Warning: This Letter is Recyclable
By: Rachel Marsden
The City of Toronto has descended into a quagmire in the War on Garbage and now city council is calling in the troops. At least that’s what you would believe if you’ve been following all the hyperventilation this week suggesting the city will soon be imposing fines on people who don’t properly sort their recyclables.
According to Shelley Carroll, councillor (Don Valley East) and works committee chairwoman, “What we’re really talking about here is social change. We don’t have any choice.… We can’t allow it to be a choice anymore.”
Just as all the jihadists would have done if liberal John Kerry had been
elected U.S. president last November, trash terrorists can chill out knowing
that the lefty-dominated council is in charge of fighting this war. Contrary to
what has been widely reported, the $130 fine for failing to separate recyclable
items from the rest of your trash isn’t anything new.
It’s just that starting next April, the city may actually take a crack at enforcing it. How exactly? With a whopping six more bylaw officers, covering the entire city, to the tune of another half-million dollars each year. Now there’s some solid waste! Sounds like a fabulous make-work program for the friend who likes to come to your house and rummage through all your drawers while using your bathroom.
So are these waste warriors going to undergo extensive training in Dumpster diving in order to root out offenders? No, not quite. According to the report by the city’s solid waste management services that was adopted at this week’s works committee meeting and is set to go to council for a vote this month, if it’s noticed that you’re not using your recycling boxes, you’ll get a letter! Then you’ll get another letter! And only after this will you possibly be fined — but probably not before being given a good, stern lecture. Maybe they’ll even pelt you with cotton balls or marshmallows. Nothing that any chronic non-recycler with an IQ higher than that of a pop can ought to be able to work around.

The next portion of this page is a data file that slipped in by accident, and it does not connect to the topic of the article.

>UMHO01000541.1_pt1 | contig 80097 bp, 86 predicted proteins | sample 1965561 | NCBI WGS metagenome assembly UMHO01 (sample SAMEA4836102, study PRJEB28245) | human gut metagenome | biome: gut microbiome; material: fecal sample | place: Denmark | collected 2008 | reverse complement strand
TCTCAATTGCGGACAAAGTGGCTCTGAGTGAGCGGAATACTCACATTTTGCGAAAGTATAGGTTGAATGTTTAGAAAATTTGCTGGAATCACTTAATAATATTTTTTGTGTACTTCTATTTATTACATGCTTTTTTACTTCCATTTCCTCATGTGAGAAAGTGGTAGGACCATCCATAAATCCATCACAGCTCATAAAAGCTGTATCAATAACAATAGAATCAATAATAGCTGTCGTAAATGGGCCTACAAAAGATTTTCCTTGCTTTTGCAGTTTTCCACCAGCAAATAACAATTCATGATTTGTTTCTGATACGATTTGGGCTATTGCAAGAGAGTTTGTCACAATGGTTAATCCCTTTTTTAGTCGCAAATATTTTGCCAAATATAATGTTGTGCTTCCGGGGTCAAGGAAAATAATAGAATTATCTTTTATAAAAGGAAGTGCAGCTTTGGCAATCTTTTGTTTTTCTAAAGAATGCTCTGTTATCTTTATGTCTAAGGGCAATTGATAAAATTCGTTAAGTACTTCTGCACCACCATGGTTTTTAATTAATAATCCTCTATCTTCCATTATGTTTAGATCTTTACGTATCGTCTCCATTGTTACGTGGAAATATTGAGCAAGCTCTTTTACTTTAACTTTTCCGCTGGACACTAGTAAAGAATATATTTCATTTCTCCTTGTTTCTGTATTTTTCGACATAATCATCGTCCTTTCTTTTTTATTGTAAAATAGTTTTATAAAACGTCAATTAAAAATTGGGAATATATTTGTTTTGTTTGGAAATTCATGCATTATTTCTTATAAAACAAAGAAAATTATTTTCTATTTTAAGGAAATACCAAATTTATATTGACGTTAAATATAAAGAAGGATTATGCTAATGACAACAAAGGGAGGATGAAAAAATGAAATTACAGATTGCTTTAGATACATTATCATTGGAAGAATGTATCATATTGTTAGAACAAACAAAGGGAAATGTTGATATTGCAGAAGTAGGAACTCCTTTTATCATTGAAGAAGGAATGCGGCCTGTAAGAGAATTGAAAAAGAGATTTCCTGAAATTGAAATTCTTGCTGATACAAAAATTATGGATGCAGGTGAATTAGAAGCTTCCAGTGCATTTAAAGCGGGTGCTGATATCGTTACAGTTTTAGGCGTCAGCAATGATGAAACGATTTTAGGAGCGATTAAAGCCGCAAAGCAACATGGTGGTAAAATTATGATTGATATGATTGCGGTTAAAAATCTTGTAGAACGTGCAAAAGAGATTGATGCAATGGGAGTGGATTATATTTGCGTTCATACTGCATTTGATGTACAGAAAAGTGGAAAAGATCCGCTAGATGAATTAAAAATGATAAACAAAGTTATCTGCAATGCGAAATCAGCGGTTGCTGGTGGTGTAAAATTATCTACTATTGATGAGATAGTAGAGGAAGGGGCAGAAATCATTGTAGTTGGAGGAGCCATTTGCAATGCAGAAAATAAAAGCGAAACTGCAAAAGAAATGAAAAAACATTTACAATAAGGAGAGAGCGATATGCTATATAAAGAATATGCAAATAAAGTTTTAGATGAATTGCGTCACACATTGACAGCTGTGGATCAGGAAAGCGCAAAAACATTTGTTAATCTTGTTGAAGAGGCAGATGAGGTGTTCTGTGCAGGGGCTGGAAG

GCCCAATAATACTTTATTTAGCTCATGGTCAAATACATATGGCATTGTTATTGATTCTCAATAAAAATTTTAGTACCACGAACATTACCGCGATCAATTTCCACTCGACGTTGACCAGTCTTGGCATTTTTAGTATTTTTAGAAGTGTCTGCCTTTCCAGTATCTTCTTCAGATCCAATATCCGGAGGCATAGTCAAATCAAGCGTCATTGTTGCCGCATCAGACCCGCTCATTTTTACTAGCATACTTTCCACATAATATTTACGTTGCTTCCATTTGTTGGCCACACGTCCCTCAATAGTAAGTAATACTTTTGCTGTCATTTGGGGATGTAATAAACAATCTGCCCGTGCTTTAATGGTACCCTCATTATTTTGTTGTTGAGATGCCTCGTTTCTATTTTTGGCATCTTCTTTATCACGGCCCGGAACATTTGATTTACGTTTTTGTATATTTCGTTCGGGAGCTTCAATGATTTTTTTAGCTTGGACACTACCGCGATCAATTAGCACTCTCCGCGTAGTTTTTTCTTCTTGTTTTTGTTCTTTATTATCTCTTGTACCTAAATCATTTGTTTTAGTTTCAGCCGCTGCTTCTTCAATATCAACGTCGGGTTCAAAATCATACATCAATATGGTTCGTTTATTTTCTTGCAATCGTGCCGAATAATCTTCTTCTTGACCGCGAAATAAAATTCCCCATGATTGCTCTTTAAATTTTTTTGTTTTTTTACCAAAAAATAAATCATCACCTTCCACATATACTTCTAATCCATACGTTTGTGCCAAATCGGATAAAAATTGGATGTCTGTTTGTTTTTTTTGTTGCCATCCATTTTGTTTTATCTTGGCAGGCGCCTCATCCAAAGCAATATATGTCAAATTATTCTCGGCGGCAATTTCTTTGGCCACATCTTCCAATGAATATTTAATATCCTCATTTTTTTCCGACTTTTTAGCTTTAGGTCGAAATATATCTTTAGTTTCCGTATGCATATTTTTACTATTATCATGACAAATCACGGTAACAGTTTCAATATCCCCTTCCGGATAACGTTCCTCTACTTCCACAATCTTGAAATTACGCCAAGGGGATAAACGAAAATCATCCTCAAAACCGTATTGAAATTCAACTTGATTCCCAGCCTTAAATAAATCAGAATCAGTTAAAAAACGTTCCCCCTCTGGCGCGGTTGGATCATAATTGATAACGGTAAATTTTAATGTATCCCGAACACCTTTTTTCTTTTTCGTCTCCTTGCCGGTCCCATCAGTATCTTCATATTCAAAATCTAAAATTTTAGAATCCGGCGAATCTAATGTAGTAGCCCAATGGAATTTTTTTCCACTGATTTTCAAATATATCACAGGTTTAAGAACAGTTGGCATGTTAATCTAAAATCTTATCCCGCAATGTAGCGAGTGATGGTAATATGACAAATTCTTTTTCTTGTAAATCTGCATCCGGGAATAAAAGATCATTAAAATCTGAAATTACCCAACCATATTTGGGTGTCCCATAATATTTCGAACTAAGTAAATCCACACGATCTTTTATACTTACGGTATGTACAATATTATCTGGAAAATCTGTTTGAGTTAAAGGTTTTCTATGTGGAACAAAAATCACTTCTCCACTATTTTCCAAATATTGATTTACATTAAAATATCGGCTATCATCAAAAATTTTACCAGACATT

I asked a friend who runs a waste management company just outside of New York City what he thinks of the city’s proposition. His response: “Most people want to do what they can when it comes to recycling, but there’s really no way you can enforce it always. It’s a fruitless endeavour.”
Unless you’re willing to go the militant route of a complete crackdown with zero-tolerance enforcement, and have your walking match your tough talking — which would not only be unrealistic and insanely costly, but could lead to privacy complaints, as has been the case in places like western New York state — then funding for these half-hearted efforts would be best spent elsewhere.
Councillor Adam Giambrone (Davenport) explains: “We have to make that situation [with the current landfill in Michigan] work until somewhere around 2010 or 2011, when our goal is to be at 100% diversion. We probably won’t reach it exactly at that point, but if we’ve got up to about 80% diversion, we’ll be well-positioned to be able to convince Michigan maybe for a couple more years until we get to that 100% diversion.” Right — maybe by then, we’ll have ended Third World hunger and achieved world peace, too.
The reality is that there will always be situations in which recycling is
more of a hassle than it’s worth: You’re doing some quick de-cluttering and just
want to open a big trash bag and dump everything in. You live in a small space
and have nowhere to store your rotting compost. You walk by those big silver
trash/recycling bins on the street and would rather just drop your newspaper
through whichever slot looks the cleanest, rather than risk getting a dose of
hepatitis from one you’re actually supposed to be
If, as Giambrone says, the garbage has to be screened for recyclables like pop bottles before being sent to the landfill anyway, then why not just focus on sorting it at city facilities, or consider other options like incineration, rather than paying big bucks to have a few more guys walking around town pretending to enforce a bylaw that has been so under-enforced to date that many people don’t even know it exists? A cash cow minus the cash is just useless bull.
As with virtually every war presided over by liberals, it’s kind and gentle, generally ineffective, a waste of money, and not really taken all that seriously by the bad guys. Committing half a million dollars annually to pay lip service to recycling enforcement, with no realistic exit strategy in sight, isn’t the answer.
PUBLISHED: NATIONAL POST (July 2/05)
COPYRIGHT 2005 RACHEL MARSDEN